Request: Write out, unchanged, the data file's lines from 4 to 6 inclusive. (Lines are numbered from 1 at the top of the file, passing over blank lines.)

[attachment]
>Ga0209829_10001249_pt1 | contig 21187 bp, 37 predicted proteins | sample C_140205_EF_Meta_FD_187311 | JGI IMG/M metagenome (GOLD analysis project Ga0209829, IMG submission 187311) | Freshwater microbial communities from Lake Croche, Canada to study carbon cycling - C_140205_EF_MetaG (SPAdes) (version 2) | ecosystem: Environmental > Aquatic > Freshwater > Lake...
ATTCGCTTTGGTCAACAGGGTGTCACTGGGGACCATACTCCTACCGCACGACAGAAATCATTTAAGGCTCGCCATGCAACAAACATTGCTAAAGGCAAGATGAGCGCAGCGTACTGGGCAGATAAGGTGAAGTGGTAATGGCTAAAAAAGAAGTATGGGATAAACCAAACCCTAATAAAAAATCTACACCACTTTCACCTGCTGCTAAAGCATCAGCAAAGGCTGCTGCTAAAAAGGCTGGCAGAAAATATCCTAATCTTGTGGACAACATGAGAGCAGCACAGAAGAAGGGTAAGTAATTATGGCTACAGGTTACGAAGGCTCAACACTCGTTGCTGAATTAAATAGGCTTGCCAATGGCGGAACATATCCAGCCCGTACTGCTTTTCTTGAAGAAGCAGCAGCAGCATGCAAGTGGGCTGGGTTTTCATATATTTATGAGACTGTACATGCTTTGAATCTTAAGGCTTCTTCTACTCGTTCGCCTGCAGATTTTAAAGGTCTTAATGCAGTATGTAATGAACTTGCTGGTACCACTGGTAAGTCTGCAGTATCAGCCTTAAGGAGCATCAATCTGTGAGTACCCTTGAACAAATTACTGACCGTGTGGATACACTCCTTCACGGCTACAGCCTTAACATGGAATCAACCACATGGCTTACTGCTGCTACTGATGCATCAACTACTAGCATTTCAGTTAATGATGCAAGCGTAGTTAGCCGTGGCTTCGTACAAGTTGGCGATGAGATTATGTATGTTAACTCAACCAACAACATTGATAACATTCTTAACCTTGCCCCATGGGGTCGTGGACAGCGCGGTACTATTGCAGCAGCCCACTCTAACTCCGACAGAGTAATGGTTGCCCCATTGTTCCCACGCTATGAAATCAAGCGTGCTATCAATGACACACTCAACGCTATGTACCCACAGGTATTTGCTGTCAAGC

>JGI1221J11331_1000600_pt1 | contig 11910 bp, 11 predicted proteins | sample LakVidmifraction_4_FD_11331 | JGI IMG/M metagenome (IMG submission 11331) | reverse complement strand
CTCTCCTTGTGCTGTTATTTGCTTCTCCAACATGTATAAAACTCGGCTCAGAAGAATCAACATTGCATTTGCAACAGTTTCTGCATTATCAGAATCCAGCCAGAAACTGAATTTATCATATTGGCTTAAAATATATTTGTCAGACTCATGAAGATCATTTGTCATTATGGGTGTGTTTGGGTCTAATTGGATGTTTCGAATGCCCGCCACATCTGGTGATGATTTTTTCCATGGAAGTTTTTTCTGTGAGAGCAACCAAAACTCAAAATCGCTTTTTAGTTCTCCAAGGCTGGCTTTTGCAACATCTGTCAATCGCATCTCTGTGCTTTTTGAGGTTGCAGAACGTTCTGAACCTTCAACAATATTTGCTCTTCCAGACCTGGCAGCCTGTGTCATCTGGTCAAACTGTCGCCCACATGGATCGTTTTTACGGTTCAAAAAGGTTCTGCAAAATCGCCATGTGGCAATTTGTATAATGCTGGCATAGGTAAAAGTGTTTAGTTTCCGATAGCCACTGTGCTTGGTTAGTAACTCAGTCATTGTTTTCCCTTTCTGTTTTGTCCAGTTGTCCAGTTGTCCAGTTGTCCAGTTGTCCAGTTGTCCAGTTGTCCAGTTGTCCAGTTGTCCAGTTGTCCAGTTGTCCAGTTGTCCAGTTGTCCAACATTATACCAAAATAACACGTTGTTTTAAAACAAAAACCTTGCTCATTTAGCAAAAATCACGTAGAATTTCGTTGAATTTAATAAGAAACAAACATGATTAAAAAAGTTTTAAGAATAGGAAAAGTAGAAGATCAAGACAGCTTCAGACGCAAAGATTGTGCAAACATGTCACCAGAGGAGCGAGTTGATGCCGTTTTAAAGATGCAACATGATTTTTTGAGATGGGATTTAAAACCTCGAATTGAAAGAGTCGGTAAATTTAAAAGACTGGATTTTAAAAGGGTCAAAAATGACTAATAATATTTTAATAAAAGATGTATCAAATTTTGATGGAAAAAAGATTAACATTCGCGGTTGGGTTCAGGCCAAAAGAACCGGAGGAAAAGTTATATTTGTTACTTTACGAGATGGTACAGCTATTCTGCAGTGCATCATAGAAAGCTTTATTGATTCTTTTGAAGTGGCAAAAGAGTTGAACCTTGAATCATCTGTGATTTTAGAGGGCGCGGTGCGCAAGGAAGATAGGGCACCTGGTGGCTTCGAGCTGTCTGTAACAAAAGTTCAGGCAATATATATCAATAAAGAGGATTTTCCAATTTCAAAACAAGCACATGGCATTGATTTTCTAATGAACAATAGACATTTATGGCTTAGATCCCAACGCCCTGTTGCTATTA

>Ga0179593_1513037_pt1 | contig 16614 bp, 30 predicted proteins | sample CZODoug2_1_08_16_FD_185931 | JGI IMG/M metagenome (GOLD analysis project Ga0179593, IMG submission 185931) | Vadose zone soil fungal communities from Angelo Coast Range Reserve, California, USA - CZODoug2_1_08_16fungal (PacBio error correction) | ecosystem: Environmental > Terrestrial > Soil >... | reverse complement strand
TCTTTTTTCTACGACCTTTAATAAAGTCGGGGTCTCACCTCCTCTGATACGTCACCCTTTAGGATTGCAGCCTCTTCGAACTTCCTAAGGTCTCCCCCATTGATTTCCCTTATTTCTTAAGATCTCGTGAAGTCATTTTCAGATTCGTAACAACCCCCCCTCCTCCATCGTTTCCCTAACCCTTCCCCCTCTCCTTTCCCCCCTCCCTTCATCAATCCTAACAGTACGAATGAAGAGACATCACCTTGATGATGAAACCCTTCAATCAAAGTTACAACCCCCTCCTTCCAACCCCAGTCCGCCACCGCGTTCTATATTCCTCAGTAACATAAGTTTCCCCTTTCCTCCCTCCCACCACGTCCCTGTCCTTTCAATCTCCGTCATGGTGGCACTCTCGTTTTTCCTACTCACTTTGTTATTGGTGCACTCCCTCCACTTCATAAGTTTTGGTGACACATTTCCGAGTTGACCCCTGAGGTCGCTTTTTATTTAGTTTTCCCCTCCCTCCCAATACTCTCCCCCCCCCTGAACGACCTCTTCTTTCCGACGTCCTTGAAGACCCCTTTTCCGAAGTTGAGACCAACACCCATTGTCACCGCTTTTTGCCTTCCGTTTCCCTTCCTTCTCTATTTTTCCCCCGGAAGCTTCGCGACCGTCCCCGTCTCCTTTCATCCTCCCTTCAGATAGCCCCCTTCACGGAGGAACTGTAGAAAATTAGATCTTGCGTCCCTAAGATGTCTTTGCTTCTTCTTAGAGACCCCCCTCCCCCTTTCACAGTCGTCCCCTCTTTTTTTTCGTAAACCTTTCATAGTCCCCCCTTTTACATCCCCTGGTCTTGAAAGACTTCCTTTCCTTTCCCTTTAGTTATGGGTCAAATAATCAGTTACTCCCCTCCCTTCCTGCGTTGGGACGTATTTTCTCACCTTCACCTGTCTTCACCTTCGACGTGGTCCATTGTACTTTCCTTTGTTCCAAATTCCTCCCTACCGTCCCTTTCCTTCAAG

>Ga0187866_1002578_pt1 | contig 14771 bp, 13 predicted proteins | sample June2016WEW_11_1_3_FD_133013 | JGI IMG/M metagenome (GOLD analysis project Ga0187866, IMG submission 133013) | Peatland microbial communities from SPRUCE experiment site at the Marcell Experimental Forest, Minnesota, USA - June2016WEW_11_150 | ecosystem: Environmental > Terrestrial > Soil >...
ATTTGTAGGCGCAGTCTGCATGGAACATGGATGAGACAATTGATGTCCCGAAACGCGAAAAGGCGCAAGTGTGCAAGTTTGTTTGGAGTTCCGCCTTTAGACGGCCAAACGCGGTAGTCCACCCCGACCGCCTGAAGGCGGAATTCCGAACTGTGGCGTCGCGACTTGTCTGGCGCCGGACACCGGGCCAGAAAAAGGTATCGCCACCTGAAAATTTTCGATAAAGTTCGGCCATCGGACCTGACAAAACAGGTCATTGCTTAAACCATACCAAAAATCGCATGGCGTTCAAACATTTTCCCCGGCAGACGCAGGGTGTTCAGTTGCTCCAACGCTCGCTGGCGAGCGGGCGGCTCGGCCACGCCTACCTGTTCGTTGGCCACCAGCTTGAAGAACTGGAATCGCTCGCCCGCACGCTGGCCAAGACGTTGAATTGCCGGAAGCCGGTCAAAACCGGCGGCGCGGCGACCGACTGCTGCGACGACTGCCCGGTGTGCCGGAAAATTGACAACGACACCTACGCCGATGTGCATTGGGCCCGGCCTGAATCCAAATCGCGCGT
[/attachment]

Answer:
CTCTCCTTGTGCTGTTATTTGCTTCTCCAACATGTATAAAACTCGGCTCAGAAGAATCAACATTGCATTTGCAACAGTTTCTGCATTATCAGAATCCAGCCAGAAACTGAATTTATCATATTGGCTTAAAATATATTTGTCAGACTCATGAAGATCATTTGTCATTATGGGTGTGTTTGGGTCTAATTGGATGTTTCGAATGCCCGCCACATCTGGTGATGATTTTTTCCATGGAAGTTTTTTCTGTGAGAGCAACCAAAACTCAAAATCGCTTTTTAGTTCTCCAAGGCTGGCTTTTGCAACATCTGTCAATCGCATCTCTGTGCTTTTTGAGGTTGCAGAACGTTCTGAACCTTCAACAATATTTGCTCTTCCAGACCTGGCAGCCTGTGTCATCTGGTCAAACTGTCGCCCACATGGATCGTTTTTACGGTTCAAAAAGGTTCTGCAAAATCGCCATGTGGCAATTTGTATAATGCTGGCATAGGTAAAAGTGTTTAGTTTCCGATAGCCACTGTGCTTGGTTAGTAACTCAGTCATTGTTTTCCCTTTCTGTTTTGTCCAGTTGTCCAGTTGTCCAGTTGTCCAGTTGTCCAGTTGTCCAGTTGTCCAGTTGTCCAGTTGTCCAGTTGTCCAGTTGTCCAGTTGTCCAGTTGTCCAACATTATACCAAAATAACACGTTGTTTTAAAACAAAAACCTTGCTCATTTAGCAAAAATCACGTAGAATTTCGTTGAATTTAATAAGAAACAAACATGATTAAAAAAGTTTTAAGAATAGGAAAAGTAGAAGATCAAGACAGCTTCAGACGCAAAGATTGTGCAAACATGTCACCAGAGGAGCGAGTTGATGCCGTTTTAAAGATGCAACATGATTTTTTGAGATGGGATTTAAAACCTCGAATTGAAAGAGTCGGTAAATTTAAAAGACTGGATTTTAAAAGGGTCAAAAATGACTAATAATATTTTAATAAAAGATGTATCAAATTTTGATGGAAAAAAGATTAACATTCGCGGTTGGGTTCAGGCCAAAAGAACCGGAGGAAAAGTTATATTTGTTACTTTACGAGATGGTACAGCTATTCTGCAGTGCATCATAGAAAGCTTTATTGATTCTTTTGAAGTGGCAAAAGAGTTGAACCTTGAATCATCTGTGATTTTAGAGGGCGCGGTGCGCAAGGAAGATAGGGCACCTGGTGGCTTCGAGCTGTCTGTAACAAAAGTTCAGGCAATATATATCAATAAAGAGGATTTTCCAATTTCAAAACAAGCACATGGCATTGATTTTCTAATGAACAATAGACATTTATGGCTTAGATCCCAACGCCCTGTTGCTATTA

>Ga0179593_1513037_pt1 | contig 16614 bp, 30 predicted proteins | sample CZODoug2_1_08_16_FD_185931 | JGI IMG/M metagenome (GOLD analysis project Ga0179593, IMG submission 185931) | Vadose zone soil fungal communities from Angelo Coast Range Reserve, California, USA - CZODoug2_1_08_16fungal (PacBio error correction) | ecosystem: Environmental > Terrestrial > Soil >... | reverse complement strand
TCTTTTTTCTACGACCTTTAATAAAGTCGGGGTCTCACCTCCTCTGATACGTCACCCTTTAGGATTGCAGCCTCTTCGAACTTCCTAAGGTCTCCCCCATTGATTTCCCTTATTTCTTAAGATCTCGTGAAGTCATTTTCAGATTCGTAACAACCCCCCCTCCTCCATCGTTTCCCTAACCCTTCCCCCTCTCCTTTCCCCCCTCCCTTCATCAATCCTAACAGTACGAATGAAGAGACATCACCTTGATGATGAAACCCTTCAATCAAAGTTACAACCCCCTCCTTCCAACCCCAGTCCGCCACCGCGTTCTATATTCCTCAGTAACATAAGTTTCCCCTTTCCTCCCTCCCACCACGTCCCTGTCCTTTCAATCTCCGTCATGGTGGCACTCTCGTTTTTCCTACTCACTTTGTTATTGGTGCACTCCCTCCACTTCATAAGTTTTGGTGACACATTTCCGAGTTGACCCCTGAGGTCGCTTTTTATTTAGTTTTCCCCTCCCTCCCAATACTCTCCCCCCCCCTGAACGACCTCTTCTTTCCGACGTCCTTGAAGACCCCTTTTCCGAAGTTGAGACCAACACCCATTGTCACCGCTTTTTGCCTTCCGTTTCCCTTCCTTCTCTATTTTTCCCCCGGAAGCTTCGCGACCGTCCCCGTCTCCTTTCATCCTCCCTTCAGATAGCCCCCTTCACGGAGGAACTGTAGAAAATTAGATCTTGCGTCCCTAAGATGTCTTTGCTTCTTCTTAGAGACCCCCCTCCCCCTTTCACAGTCGTCCCCTCTTTTTTTTCGTAAACCTTTCATAGTCCCCCCTTTTACATCCCCTGGTCTTGAAAGACTTCCTTTCCTTTCCCTTTAGTTATGGGTCAAATAATCAGTTACTCCCCTCCCTTCCTGCGTTGGGACGTATTTTCTCACCTTCACCTGTCTTCACCTTCGACGTGGTCCATTGTACTTTCCTTTGTTCCAAATTCCTCCCTACCGTCCCTTTCCTTCAAG